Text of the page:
Off to College! Ten Tips for Students
1. Tour the Campus.
Don't wait until the last minute or until you have an emergency. Locate where your classes will be, the professors' offices, the likely parking options, bookstores, healthcare/pharmacy, advisors/counselors, cafeterias, laundry facilities, etc. Take note of things like hours of operation or how long it takes to get from one place to another. Remember that campuses look a lot different when classes are in full swing and everyone is in attendance!
2. Go to Class.
Showing up and participating really does make a difference. You never know when you might need a teacher to go to bat for you or a classmate to help you with a project. If they don't know you, you've lost a valuable resource. Know yourself, if you are not a morning person, try to avoid scheduling an 8:00 class. Be wary if your brain is prone to tricking you into avoiding work with ideas like, "Oh skip it just this once" or "You don't really need to be there, you can get the notes". Treat class like the Netflix movie that you paid for, so you watch it to the end, even if it isn't as good as you thought it would be! (Tip: Before you sign up for classes, you can read course reviews to see what your peers thought of Chemistry 101 with Dr. Green).
3. Go to the Library (at least try it).
Explore the resources there. Ask questions, get assistance, find a great spot to focus without distraction. Using the library can mean the difference between being at college for a semester vs. being there all four years!
4. Be Prepared.
Find out what you need (use a reliable source or sources) and get those materials promptly. If you are having trouble getting something you need, get help quickly. Don't give up or spend too long waiting for that book to come in at the discount book store. Try ALL of the potential resources (parents, friends, professor, advisor, retailers) until you get the materials you need.
5. Ask for help.
After you have tried to figure it out on your own, ask for help. There are no dumb questions and everyone on campus is really there to help students succeed. This is not the time to be stubbornly independent! The professors, advisors, counselors, librarians, teacher's aides, and your peers are all potential resources.
6. Be Open-Minded.
College offers a lot of varied experiences. You are more likely to enjoy the experience if you bravely embrace the new. You will take courses in things you have no experience or confidence in. You will meet people who are really different. Trust yourself and leave your comfort zone!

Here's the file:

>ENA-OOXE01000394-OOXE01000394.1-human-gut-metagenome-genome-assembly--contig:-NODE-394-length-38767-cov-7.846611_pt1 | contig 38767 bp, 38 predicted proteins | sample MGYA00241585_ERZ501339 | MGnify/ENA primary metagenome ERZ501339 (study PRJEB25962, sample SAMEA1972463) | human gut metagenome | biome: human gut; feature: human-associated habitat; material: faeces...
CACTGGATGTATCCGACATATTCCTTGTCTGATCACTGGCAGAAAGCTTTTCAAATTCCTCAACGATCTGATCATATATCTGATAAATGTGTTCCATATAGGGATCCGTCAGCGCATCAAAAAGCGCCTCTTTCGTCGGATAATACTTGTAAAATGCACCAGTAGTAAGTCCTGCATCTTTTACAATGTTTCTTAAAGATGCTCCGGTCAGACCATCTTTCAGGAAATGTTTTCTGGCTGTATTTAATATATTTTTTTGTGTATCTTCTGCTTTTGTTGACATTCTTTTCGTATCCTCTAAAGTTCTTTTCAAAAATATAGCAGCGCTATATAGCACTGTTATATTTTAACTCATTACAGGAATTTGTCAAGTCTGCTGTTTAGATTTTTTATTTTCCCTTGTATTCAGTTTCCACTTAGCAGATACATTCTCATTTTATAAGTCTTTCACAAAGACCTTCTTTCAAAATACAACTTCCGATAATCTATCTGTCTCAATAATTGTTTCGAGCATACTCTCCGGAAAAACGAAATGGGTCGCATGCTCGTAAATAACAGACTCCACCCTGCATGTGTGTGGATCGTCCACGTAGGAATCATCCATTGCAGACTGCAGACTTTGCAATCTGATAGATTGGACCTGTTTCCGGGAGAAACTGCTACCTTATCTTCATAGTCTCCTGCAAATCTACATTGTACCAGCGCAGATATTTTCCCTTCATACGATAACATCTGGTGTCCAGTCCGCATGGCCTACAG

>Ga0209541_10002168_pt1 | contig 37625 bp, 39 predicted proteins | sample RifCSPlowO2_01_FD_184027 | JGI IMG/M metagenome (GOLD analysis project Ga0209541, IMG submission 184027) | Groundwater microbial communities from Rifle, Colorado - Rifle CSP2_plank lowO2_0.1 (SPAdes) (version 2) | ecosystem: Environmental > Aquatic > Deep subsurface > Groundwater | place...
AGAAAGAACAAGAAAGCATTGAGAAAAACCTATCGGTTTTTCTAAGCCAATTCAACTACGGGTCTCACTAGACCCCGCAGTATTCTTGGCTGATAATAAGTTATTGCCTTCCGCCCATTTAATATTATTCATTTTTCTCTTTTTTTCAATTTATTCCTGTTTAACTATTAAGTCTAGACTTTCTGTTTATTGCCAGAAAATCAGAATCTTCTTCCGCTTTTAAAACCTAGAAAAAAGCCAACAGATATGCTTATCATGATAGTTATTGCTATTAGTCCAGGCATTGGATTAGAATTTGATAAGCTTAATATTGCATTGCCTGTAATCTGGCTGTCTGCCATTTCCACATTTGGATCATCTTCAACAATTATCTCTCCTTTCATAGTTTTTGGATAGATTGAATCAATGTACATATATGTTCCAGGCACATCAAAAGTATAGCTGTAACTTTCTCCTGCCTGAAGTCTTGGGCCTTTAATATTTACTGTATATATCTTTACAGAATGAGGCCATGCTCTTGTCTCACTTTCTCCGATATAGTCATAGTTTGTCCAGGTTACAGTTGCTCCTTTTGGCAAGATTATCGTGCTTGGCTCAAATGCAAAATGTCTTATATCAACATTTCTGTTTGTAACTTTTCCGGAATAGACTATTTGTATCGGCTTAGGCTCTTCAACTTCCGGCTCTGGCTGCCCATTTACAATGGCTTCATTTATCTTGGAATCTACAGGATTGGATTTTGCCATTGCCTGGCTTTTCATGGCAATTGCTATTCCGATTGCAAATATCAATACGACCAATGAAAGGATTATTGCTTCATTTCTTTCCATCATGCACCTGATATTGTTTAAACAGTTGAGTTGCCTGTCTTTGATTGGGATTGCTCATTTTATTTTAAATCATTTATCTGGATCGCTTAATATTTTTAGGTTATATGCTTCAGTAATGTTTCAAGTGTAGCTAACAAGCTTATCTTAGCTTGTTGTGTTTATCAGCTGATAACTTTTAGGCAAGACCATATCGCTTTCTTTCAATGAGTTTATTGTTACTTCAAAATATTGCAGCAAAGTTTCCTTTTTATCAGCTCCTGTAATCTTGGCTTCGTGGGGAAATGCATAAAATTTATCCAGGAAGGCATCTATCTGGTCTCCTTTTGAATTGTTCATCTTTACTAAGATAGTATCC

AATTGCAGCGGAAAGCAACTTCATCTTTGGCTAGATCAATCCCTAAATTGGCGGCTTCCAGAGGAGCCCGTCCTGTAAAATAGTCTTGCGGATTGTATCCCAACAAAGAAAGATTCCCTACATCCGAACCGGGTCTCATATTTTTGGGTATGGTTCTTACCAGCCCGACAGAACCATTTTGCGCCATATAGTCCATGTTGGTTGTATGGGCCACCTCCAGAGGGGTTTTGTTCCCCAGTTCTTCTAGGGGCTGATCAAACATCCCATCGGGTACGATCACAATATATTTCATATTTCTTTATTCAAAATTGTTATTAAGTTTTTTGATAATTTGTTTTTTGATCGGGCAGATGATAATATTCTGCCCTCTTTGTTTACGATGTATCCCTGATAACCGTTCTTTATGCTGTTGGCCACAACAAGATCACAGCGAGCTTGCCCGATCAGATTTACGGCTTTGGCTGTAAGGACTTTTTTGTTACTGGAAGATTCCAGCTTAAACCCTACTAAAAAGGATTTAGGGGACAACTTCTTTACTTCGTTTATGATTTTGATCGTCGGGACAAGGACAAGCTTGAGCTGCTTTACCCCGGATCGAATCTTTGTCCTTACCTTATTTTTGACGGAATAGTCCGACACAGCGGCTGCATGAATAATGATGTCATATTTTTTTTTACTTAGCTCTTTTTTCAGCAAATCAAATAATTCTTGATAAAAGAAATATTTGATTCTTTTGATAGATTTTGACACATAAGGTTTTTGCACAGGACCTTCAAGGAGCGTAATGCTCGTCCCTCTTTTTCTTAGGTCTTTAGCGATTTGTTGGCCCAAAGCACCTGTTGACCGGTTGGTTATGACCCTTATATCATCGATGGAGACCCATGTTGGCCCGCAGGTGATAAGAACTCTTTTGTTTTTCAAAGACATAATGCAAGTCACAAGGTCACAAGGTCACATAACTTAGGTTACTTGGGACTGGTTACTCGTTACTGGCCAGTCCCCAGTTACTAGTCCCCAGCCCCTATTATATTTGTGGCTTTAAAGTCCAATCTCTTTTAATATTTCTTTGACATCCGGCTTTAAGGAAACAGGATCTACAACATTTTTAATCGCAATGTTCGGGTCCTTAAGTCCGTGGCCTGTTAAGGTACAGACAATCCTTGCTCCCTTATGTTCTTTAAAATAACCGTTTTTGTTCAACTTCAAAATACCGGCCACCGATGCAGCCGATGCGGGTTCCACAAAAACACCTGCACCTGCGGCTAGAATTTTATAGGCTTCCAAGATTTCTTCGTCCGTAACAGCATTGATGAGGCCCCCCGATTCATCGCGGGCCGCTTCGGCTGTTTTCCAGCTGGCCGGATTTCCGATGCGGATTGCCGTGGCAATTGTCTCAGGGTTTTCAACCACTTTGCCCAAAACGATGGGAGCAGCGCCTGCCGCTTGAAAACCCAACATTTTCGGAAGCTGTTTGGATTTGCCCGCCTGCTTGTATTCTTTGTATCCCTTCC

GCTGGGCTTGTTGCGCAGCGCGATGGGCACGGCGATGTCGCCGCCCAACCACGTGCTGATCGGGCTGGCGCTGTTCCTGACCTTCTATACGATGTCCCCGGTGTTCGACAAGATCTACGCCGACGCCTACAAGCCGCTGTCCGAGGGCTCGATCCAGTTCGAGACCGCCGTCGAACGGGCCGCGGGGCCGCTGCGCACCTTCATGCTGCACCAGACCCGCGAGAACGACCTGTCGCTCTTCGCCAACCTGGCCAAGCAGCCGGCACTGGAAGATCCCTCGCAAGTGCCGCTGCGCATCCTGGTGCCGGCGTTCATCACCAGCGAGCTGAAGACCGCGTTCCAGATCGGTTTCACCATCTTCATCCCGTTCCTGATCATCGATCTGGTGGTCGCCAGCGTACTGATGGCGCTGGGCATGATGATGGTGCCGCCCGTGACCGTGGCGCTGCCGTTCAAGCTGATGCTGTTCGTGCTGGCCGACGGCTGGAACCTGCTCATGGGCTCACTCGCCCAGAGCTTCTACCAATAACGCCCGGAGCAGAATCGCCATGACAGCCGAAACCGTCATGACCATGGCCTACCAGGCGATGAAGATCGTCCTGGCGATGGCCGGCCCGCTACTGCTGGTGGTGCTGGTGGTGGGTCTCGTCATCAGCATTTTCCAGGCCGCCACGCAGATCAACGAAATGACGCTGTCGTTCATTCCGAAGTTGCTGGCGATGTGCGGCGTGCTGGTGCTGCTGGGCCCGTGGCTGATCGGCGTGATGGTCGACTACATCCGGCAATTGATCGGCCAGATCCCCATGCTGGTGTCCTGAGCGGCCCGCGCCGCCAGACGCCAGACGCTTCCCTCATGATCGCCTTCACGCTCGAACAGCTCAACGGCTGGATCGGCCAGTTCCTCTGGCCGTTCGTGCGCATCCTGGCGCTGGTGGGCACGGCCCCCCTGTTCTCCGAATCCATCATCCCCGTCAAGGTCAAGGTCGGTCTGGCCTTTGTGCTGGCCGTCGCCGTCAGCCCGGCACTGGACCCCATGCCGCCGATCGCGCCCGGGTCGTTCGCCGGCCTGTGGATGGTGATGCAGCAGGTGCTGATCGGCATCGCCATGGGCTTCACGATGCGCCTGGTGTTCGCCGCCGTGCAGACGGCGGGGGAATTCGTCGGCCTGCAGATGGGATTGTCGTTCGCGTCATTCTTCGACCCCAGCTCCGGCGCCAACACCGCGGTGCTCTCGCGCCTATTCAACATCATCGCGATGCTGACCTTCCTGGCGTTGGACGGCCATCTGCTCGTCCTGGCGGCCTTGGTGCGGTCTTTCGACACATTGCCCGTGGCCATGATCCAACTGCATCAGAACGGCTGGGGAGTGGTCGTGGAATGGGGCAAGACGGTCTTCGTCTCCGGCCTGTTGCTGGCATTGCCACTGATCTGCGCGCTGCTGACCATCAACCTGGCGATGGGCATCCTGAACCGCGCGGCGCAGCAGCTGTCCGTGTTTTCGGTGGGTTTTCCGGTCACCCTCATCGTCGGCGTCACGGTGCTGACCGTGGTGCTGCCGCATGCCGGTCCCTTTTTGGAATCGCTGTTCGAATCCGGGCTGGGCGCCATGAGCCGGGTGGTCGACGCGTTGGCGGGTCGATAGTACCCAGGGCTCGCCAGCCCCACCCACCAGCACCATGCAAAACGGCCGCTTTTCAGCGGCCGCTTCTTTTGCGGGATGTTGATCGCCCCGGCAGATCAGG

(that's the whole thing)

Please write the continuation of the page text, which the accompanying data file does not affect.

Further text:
7. Manage Your Time.
You may be able to get through college without managing your time wisely, but I don't recommend it. Why suffer through the stress of all-nighters, missed deadlines, and less-than prepared for exams?
Use time management and organizer tools (planners, calendars, phone apps). Time yourself and see how long it takes you to do basic daily things like get shower, dress, eat a meal, or go for a run. Then time how long it takes you to read a chapter, research a topic, or write a page. Use this information to realistically make adjustments to your time planning. It is much less stressful to keep up with things as they come than it is to have to play catch up. Do you really have time to straighten your hair or play that video game?
8. Follow the Syllabus.
What you lost the syllabus?! Get another one! Don't give up, someone has one. If the professor really did not give out a syllabus and is not telling you what is expected, you are not off the hook. Make a plan anyway. The campus calendar tells you when mid-term and finals weeks will be happening. Research online to see what the course syllabus looks like when taught by other professors at other college campuses.
9. Take Good Care of Yourself.
Make sure that you get enough sleep, eat well, exercise, relax, and have fun. College is a marathon, not a race. Pace yourself and try to keep a balanced lifestyle.
10. Persistence is Key.
You are going to experience some challenges. You might fail a class. You might get your heartbroken. You might change majors or change schools. Get through these things, survive them using all of your internal and outside resources (family, friends, etc.). Use disappointment and failure to build your character. Make changes when it makes sense to change things. Let go of the things that don't really matter. Persistence will get you to your goals.
Lynn Wadelton, Ph.D.,Lic. Clinical Psychologist